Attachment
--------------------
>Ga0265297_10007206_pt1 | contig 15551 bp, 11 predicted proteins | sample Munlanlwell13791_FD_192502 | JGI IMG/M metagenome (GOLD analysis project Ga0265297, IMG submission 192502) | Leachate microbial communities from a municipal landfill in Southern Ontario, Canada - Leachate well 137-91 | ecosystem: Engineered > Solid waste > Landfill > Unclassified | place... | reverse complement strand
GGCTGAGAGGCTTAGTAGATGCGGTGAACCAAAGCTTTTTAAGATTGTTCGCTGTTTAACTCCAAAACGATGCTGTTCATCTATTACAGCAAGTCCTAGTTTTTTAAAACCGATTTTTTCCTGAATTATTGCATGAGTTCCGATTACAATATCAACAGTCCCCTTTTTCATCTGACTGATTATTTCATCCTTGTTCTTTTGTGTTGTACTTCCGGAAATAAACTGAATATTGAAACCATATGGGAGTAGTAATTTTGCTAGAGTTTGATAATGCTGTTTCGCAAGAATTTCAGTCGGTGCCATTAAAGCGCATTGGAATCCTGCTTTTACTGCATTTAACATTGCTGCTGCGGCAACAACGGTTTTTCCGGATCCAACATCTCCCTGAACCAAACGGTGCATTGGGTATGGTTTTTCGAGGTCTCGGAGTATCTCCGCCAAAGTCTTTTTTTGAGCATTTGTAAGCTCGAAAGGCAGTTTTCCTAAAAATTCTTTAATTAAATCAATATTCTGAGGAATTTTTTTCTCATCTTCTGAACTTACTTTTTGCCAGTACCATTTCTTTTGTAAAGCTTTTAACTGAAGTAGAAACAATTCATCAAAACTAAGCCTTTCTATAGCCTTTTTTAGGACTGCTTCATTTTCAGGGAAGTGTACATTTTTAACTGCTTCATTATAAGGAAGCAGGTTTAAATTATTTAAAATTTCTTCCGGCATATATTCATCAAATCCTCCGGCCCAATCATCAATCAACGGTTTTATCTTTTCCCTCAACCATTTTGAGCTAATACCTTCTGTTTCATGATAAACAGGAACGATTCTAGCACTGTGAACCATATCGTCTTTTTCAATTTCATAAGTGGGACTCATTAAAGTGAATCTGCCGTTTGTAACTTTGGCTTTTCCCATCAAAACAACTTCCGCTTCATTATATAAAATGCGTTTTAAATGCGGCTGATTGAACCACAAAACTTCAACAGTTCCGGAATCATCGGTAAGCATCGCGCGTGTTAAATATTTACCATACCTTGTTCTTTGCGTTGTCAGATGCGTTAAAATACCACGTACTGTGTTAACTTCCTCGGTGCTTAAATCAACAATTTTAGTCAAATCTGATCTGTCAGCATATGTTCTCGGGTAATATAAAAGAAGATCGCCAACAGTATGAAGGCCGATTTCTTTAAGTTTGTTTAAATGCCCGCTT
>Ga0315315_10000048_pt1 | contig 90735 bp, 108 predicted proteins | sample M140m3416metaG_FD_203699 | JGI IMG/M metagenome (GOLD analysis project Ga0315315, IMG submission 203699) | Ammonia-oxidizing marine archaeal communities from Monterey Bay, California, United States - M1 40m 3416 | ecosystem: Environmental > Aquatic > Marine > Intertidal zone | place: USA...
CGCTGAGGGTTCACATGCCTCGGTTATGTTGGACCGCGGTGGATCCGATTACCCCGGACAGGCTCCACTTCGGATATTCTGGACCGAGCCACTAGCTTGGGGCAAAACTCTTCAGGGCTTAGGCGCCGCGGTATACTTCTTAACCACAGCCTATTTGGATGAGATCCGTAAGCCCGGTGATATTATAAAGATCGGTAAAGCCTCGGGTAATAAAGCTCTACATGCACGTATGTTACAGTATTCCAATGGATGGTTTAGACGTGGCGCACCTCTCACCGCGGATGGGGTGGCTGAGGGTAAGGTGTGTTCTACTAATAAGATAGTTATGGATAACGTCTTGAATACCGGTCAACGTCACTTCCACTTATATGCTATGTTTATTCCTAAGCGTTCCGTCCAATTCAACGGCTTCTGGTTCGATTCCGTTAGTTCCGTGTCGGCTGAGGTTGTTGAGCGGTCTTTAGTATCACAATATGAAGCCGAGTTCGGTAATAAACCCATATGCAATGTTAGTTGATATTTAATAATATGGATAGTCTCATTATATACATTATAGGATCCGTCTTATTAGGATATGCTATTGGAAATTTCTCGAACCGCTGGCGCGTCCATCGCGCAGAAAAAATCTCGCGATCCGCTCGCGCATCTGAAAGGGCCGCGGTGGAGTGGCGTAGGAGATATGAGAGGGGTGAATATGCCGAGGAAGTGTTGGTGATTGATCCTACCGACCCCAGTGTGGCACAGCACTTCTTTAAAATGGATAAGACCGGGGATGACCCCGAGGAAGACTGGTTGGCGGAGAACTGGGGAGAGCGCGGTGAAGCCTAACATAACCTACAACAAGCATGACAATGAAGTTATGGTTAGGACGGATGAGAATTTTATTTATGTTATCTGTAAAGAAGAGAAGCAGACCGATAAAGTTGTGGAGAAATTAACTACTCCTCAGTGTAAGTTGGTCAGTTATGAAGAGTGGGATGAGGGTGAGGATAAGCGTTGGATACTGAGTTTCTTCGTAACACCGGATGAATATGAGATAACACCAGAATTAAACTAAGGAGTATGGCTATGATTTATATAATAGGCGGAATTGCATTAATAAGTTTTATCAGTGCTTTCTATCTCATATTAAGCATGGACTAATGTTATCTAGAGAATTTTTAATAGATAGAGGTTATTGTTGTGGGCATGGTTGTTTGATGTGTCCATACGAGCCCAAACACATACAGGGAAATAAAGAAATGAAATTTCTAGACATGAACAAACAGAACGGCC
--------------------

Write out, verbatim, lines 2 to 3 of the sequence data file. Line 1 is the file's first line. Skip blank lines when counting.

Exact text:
GGCTGAGAGGCTTAGTAGATGCGGTGAACCAAAGCTTTTTAAGATTGTTCGCTGTTTAACTCCAAAACGATGCTGTTCATCTATTACAGCAAGTCCTAGTTTTTTAAAACCGATTTTTTCCTGAATTATTGCATGAGTTCCGATTACAATATCAACAGTCCCCTTTTTCATCTGACTGATTATTTCATCCTTGTTCTTTTGTGTTGTACTTCCGGAAATAAACTGAATATTGAAACCATATGGGAGTAGTAATTTTGCTAGAGTTTGATAATGCTGTTTCGCAAGAATTTCAGTCGGTGCCATTAAAGCGCATTGGAATCCTGCTTTTACTGCATTTAACATTGCTGCTGCGGCAACAACGGTTTTTCCGGATCCAACATCTCCCTGAACCAAACGGTGCATTGGGTATGGTTTTTCGAGGTCTCGGAGTATCTCCGCCAAAGTCTTTTTTTGAGCATTTGTAAGCTCGAAAGGCAGTTTTCCTAAAAATTCTTTAATTAAATCAATATTCTGAGGAATTTTTTTCTCATCTTCTGAACTTACTTTTTGCCAGTACCATTTCTTTTGTAAAGCTTTTAACTGAAGTAGAAACAATTCATCAAAACTAAGCCTTTCTATAGCCTTTTTTAGGACTGCTTCATTTTCAGGGAAGTGTACATTTTTAACTGCTTCATTATAAGGAAGCAGGTTTAAATTATTTAAAATTTCTTCCGGCATATATTCATCAAATCCTCCGGCCCAATCATCAATCAACGGTTTTATCTTTTCCCTCAACCATTTTGAGCTAATACCTTCTGTTTCATGATAAACAGGAACGATTCTAGCACTGTGAACCATATCGTCTTTTTCAATTTCATAAGTGGGACTCATTAAAGTGAATCTGCCGTTTGTAACTTTGGCTTTTCCCATCAAAACAACTTCCGCTTCATTATATAAAATGCGTTTTAAATGCGGCTGATTGAACCACAAAACTTCAACAGTTCCGGAATCATCGGTAAGCATCGCGCGTGTTAAATATTTACCATACCTTGTTCTTTGCGTTGTCAGATGCGTTAAAATACCACGTACTGTGTTAACTTCCTCGGTGCTTAAATCAACAATTTTAGTCAAATCTGATCTGTCAGCATATGTTCTCGGGTAATATAAAAGAAGATCGCCAACAGTATGAAGGCCGATTTCTTTAAGTTTGTTTAAATGCCCGCTT
>Ga0315315_10000048_pt1 | contig 90735 bp, 108 predicted proteins | sample M140m3416metaG_FD_203699 | JGI IMG/M metagenome (GOLD analysis project Ga0315315, IMG submission 203699) | Ammonia-oxidizing marine archaeal communities from Monterey Bay, California, United States - M1 40m 3416 | ecosystem: Environmental > Aquatic > Marine > Intertidal zone | place: USA...